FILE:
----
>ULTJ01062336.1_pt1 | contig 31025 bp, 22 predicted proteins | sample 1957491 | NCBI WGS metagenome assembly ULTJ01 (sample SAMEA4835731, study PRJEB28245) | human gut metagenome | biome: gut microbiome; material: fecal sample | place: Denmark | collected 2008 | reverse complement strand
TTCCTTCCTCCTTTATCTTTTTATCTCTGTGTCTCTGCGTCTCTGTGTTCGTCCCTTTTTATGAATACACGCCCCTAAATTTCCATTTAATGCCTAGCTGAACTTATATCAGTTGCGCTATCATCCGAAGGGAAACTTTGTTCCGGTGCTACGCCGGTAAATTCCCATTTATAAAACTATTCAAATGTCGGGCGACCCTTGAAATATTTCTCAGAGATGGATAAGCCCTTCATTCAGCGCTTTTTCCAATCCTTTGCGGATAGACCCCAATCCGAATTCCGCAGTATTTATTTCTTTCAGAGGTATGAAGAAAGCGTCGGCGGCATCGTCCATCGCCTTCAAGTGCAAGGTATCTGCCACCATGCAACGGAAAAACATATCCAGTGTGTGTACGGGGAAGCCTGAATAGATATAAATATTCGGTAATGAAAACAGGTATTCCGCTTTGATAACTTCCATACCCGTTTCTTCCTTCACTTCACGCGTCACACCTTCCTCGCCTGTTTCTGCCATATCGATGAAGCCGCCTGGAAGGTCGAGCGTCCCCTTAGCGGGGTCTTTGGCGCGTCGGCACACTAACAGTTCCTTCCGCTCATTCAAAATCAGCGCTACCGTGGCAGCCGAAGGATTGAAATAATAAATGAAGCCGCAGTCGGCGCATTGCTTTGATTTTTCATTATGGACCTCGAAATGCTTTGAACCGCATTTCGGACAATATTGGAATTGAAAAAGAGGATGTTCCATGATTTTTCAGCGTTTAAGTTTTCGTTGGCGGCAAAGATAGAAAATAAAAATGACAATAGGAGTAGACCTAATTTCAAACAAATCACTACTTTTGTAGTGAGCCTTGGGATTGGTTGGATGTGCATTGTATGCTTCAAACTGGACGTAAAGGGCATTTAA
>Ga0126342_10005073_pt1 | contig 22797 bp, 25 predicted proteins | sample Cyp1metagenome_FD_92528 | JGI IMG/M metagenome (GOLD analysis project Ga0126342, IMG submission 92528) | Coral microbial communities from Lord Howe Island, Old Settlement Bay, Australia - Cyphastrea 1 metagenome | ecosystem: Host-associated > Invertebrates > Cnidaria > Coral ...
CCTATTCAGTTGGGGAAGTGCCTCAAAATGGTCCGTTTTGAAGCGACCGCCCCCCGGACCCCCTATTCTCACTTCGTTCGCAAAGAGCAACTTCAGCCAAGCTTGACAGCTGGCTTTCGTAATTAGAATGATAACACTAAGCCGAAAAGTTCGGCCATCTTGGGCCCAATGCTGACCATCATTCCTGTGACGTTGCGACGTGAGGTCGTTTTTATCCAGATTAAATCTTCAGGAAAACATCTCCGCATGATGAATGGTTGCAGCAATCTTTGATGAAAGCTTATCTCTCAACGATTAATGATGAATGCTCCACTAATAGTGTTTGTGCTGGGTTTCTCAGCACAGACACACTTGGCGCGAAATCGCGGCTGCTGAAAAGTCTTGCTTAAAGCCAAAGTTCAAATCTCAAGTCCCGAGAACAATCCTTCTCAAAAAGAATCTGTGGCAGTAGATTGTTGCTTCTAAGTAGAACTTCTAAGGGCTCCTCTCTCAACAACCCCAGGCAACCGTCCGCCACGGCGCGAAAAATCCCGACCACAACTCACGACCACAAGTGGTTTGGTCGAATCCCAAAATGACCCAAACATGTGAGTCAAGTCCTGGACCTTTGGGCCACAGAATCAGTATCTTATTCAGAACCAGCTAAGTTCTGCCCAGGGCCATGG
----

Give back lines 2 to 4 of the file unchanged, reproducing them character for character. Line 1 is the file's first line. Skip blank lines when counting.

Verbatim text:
TTCCTTCCTCCTTTATCTTTTTATCTCTGTGTCTCTGCGTCTCTGTGTTCGTCCCTTTTTATGAATACACGCCCCTAAATTTCCATTTAATGCCTAGCTGAACTTATATCAGTTGCGCTATCATCCGAAGGGAAACTTTGTTCCGGTGCTACGCCGGTAAATTCCCATTTATAAAACTATTCAAATGTCGGGCGACCCTTGAAATATTTCTCAGAGATGGATAAGCCCTTCATTCAGCGCTTTTTCCAATCCTTTGCGGATAGACCCCAATCCGAATTCCGCAGTATTTATTTCTTTCAGAGGTATGAAGAAAGCGTCGGCGGCATCGTCCATCGCCTTCAAGTGCAAGGTATCTGCCACCATGCAACGGAAAAACATATCCAGTGTGTGTACGGGGAAGCCTGAATAGATATAAATATTCGGTAATGAAAACAGGTATTCCGCTTTGATAACTTCCATACCCGTTTCTTCCTTCACTTCACGCGTCACACCTTCCTCGCCTGTTTCTGCCATATCGATGAAGCCGCCTGGAAGGTCGAGCGTCCCCTTAGCGGGGTCTTTGGCGCGTCGGCACACTAACAGTTCCTTCCGCTCATTCAAAATCAGCGCTACCGTGGCAGCCGAAGGATTGAAATAATAAATGAAGCCGCAGTCGGCGCATTGCTTTGATTTTTCATTATGGACCTCGAAATGCTTTGAACCGCATTTCGGACAATATTGGAATTGAAAAAGAGGATGTTCCATGATTTTTCAGCGTTTAAGTTTTCGTTGGCGGCAAAGATAGAAAATAAAAATGACAATAGGAGTAGACCTAATTTCAAACAAATCACTACTTTTGTAGTGAGCCTTGGGATTGGTTGGATGTGCATTGTATGCTTCAAACTGGACGTAAAGGGCATTTAA
>Ga0126342_10005073_pt1 | contig 22797 bp, 25 predicted proteins | sample Cyp1metagenome_FD_92528 | JGI IMG/M metagenome (GOLD analysis project Ga0126342, IMG submission 92528) | Coral microbial communities from Lord Howe Island, Old Settlement Bay, Australia - Cyphastrea 1 metagenome | ecosystem: Host-associated > Invertebrates > Cnidaria > Coral ...
CCTATTCAGTTGGGGAAGTGCCTCAAAATGGTCCGTTTTGAAGCGACCGCCCCCCGGACCCCCTATTCTCACTTCGTTCGCAAAGAGCAACTTCAGCCAAGCTTGACAGCTGGCTTTCGTAATTAGAATGATAACACTAAGCCGAAAAGTTCGGCCATCTTGGGCCCAATGCTGACCATCATTCCTGTGACGTTGCGACGTGAGGTCGTTTTTATCCAGATTAAATCTTCAGGAAAACATCTCCGCATGATGAATGGTTGCAGCAATCTTTGATGAAAGCTTATCTCTCAACGATTAATGATGAATGCTCCACTAATAGTGTTTGTGCTGGGTTTCTCAGCACAGACACACTTGGCGCGAAATCGCGGCTGCTGAAAAGTCTTGCTTAAAGCCAAAGTTCAAATCTCAAGTCCCGAGAACAATCCTTCTCAAAAAGAATCTGTGGCAGTAGATTGTTGCTTCTAAGTAGAACTTCTAAGGGCTCCTCTCTCAACAACCCCAGGCAACCGTCCGCCACGGCGCGAAAAATCCCGACCACAACTCACGACCACAAGTGGTTTGGTCGAATCCCAAAATGACCCAAACATGTGAGTCAAGTCCTGGACCTTTGGGCCACAGAATCAGTATCTTATTCAGAACCAGCTAAGTTCTGCCCAGGGCCATGG